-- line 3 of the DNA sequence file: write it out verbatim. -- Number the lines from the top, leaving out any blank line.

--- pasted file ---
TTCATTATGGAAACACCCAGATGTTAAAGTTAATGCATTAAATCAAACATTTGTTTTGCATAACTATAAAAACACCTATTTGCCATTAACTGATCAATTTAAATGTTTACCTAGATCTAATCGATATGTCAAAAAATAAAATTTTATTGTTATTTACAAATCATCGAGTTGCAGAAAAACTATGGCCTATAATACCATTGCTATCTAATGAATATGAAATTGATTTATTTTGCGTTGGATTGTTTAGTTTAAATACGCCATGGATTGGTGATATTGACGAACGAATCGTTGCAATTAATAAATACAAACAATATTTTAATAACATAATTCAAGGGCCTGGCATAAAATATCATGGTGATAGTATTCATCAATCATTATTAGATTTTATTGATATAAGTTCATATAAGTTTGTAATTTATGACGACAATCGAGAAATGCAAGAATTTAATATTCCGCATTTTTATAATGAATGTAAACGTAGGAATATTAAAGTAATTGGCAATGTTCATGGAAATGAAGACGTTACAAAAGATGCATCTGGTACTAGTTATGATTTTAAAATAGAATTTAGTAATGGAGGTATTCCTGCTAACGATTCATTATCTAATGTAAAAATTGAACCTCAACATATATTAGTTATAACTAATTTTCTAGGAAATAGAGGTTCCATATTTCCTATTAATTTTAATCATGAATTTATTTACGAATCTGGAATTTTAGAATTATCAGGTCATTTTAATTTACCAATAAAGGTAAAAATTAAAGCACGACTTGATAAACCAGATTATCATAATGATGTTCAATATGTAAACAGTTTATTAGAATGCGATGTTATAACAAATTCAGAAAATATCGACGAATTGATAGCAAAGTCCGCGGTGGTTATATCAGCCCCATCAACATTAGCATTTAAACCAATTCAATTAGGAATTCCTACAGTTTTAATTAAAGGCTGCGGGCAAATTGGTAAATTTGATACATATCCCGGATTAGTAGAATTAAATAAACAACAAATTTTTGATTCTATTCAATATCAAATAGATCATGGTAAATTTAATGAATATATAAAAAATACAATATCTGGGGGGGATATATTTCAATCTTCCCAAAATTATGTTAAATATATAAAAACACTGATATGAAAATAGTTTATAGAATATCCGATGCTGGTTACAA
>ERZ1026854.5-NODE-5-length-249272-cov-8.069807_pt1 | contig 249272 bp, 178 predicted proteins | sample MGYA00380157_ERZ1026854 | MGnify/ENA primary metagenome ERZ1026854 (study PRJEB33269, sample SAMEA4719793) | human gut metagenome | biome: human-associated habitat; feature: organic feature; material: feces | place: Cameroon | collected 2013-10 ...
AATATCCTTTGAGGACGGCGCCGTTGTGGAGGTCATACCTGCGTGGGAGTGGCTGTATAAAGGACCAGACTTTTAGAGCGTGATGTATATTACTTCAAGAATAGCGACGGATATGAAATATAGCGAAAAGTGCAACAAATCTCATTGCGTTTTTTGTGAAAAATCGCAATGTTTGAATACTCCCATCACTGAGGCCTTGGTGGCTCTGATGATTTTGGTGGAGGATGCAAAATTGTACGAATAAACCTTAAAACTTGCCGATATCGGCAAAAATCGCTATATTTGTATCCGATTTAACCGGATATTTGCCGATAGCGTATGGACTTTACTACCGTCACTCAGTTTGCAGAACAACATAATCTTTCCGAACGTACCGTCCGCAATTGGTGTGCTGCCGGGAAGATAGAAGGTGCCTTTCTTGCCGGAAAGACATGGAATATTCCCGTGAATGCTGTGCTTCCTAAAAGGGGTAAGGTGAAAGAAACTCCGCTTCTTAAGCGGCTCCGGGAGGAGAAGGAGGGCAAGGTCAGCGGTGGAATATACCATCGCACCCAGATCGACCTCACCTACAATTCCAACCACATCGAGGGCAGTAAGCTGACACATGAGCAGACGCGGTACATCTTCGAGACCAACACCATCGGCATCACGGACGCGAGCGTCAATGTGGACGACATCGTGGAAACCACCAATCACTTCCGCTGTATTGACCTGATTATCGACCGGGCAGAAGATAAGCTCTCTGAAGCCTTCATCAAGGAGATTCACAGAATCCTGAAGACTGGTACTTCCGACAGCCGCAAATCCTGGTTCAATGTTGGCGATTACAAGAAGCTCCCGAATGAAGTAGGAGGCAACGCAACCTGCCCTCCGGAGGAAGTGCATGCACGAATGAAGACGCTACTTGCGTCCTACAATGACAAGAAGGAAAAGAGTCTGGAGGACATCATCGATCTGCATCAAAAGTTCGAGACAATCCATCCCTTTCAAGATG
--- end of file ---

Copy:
AATATCCTTTGAGGACGGCGCCGTTGTGGAGGTCATACCTGCGTGGGAGTGGCTGTATAAAGGACCAGACTTTTAGAGCGTGATGTATATTACTTCAAGAATAGCGACGGATATGAAATATAGCGAAAAGTGCAACAAATCTCATTGCGTTTTTTGTGAAAAATCGCAATGTTTGAATACTCCCATCACTGAGGCCTTGGTGGCTCTGATGATTTTGGTGGAGGATGCAAAATTGTACGAATAAACCTTAAAACTTGCCGATATCGGCAAAAATCGCTATATTTGTATCCGATTTAACCGGATATTTGCCGATAGCGTATGGACTTTACTACCGTCACTCAGTTTGCAGAACAACATAATCTTTCCGAACGTACCGTCCGCAATTGGTGTGCTGCCGGGAAGATAGAAGGTGCCTTTCTTGCCGGAAAGACATGGAATATTCCCGTGAATGCTGTGCTTCCTAAAAGGGGTAAGGTGAAAGAAACTCCGCTTCTTAAGCGGCTCCGGGAGGAGAAGGAGGGCAAGGTCAGCGGTGGAATATACCATCGCACCCAGATCGACCTCACCTACAATTCCAACCACATCGAGGGCAGTAAGCTGACACATGAGCAGACGCGGTACATCTTCGAGACCAACACCATCGGCATCACGGACGCGAGCGTCAATGTGGACGACATCGTGGAAACCACCAATCACTTCCGCTGTATTGACCTGATTATCGACCGGGCAGAAGATAAGCTCTCTGAAGCCTTCATCAAGGAGATTCACAGAATCCTGAAGACTGGTACTTCCGACAGCCGCAAATCCTGGTTCAATGTTGGCGATTACAAGAAGCTCCCGAATGAAGTAGGAGGCAACGCAACCTGCCCTCCGGAGGAAGTGCATGCACGAATGAAGACGCTACTTGCGTCCTACAATGACAAGAAGGAAAAGAGTCTGGAGGACATCATCGATCTGCATCAAAAGTTCGAGACAATCCATCCCTTTCAAGATG